Question about ADOS test

Discussion in 'General Parenting' started by snicklefritz, Jan 17, 2009.

  1. snicklefritz

    snicklefritz New Member

    My 4 yr. old daughter has been diagnosed with developmental delay, is at risk for mild to moderate autism, and is scheduled for the ADOS test next week. This is all new to me, so I've been searching the net to find what to expect. I do have some concern, however. What happens if she has very little or no participation in the testing? Around people she does not know, she has been known to have very little interest in playing even with her favorite types of toys or even acknowledging people. At the initial developmental consultation she would not even point to the pictures that the dr. asked her to, even though I knew she could. I'm sure people that do these tests are prepared for this, but what is the outcome? I'm afraid that if she shuts down like this, she may be scored incorrectly, or would they consider the test to be in-conclusive alltogether. I don't want that either-after weeks of phone calls, finally got insurance to cover the out-of-network provider because I have to travel 2 hours to find anyone that deals with these things at all. I would hate for it to have all been a waste of time.
  2. tiredmommy

    tiredmommy Site Moderator

    I don't have any personal experience with ADOS, but I did find this article:

    I would have her take the test, you are never going to know if she'll participate or not if you don't try.
  3. Janna

    Janna New Member

    Oh, let ME tell you about ADOS.

    ADOS is good for your child if they are a low functioning Autistic. What I mean by that is, if your child makes no eye contact, hand flaps, tippy toe walks, echolai, things of that nature. ADOS is a psychological test, typically given by a school district, to try to determine if a child is Autistic.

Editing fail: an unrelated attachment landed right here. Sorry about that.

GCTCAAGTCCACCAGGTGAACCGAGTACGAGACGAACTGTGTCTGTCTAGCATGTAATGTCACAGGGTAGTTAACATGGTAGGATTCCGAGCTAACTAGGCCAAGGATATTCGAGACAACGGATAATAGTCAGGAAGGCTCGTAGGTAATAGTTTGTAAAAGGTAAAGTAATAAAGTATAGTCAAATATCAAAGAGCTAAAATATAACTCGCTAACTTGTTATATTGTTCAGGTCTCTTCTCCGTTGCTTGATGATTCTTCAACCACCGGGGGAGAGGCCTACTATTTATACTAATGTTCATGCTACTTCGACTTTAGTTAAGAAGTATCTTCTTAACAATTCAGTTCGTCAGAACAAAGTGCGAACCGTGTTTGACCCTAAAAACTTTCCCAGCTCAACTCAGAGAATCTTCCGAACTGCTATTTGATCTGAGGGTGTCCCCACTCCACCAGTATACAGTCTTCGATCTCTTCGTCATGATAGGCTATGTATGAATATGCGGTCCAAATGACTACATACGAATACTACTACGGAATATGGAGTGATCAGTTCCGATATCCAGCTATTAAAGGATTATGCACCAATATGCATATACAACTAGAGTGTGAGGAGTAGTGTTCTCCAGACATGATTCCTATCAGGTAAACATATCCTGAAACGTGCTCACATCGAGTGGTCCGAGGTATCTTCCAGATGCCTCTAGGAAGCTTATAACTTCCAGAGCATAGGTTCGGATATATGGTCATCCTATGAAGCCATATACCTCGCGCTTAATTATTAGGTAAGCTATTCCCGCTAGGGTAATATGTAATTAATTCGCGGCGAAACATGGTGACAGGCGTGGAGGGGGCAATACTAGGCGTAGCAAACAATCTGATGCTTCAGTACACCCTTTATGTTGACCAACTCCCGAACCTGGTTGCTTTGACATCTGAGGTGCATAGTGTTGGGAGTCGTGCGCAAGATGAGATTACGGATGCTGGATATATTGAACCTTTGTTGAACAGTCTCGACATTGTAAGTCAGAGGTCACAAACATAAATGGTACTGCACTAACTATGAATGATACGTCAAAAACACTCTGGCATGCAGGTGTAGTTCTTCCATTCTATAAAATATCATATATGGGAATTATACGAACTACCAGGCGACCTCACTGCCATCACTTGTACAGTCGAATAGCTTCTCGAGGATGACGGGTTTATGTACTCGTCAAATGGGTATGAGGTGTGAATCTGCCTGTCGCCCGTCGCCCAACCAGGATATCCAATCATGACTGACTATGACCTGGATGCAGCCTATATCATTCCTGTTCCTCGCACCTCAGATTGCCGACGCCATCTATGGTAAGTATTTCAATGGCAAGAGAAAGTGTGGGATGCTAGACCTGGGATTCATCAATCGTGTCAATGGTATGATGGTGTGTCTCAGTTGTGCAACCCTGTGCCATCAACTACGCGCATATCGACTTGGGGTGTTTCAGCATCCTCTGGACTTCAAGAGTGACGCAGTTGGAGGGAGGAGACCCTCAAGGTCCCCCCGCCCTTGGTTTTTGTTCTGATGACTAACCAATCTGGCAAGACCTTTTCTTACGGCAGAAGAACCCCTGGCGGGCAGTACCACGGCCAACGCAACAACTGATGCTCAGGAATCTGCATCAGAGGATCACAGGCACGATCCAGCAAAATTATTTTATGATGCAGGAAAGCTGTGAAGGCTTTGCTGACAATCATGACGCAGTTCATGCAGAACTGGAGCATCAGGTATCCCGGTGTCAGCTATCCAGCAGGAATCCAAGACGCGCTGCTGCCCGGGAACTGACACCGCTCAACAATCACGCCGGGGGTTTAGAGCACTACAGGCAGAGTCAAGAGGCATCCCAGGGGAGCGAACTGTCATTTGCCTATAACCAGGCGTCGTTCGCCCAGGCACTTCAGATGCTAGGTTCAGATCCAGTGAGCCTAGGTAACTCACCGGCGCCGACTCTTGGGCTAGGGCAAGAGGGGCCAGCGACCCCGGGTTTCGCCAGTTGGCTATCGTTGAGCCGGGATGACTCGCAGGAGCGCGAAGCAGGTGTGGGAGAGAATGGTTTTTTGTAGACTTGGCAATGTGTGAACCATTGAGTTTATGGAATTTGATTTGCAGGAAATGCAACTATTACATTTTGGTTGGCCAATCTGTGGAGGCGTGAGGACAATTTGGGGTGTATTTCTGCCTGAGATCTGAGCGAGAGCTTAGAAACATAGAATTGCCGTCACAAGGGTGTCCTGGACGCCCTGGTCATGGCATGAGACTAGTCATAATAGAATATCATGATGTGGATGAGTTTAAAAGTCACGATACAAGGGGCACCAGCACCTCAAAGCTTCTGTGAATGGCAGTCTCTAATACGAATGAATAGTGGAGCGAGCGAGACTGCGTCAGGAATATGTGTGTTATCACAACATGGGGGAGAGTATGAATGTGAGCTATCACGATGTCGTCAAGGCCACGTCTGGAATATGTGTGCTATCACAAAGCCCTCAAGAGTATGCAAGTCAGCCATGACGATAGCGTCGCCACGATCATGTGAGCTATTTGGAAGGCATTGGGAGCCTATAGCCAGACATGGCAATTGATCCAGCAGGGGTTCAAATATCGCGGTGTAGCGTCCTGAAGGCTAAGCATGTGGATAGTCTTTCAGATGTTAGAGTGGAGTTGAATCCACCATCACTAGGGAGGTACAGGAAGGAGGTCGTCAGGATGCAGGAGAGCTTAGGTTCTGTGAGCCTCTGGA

Having said that, if you have a high functioning child on the spectrum that makes eye contact, has ok motor skills and is verbal, ADOS is worthless.

    I can tell you this from experience. I would NOT rely on that testing as any definitive measure of diagnosis. I would see a NEUROPSYCHOLOGIST for Autism testing.

    Sorry I didn't have anything positive. Good luck to you.
  4. SomewhereOutThere

    SomewhereOutThere Well-Known Member

    I agree with Janna. SKIP the school district, it is usually not a good evaluation. in my opinion private NeuroPsychs (you can find them at University and Children's hospitals) are the very best testers for ALL disorders so, if you go, you are covering everything. We had ten hours of testing in two hour increments. No other professionals bothered to do more than listen to me and observe my son for an hour tops. This is real intensive testing. The behavior--the way your child relates to the evaluator--is significant. It isn't just IQ testing. A child can have a high IQ and still have a disorder. If a child doesn't relate well to others or can't make eye contact or is very uncomfortable with strangers or won't play with toys--all of that could point to a particular problem. Good luck!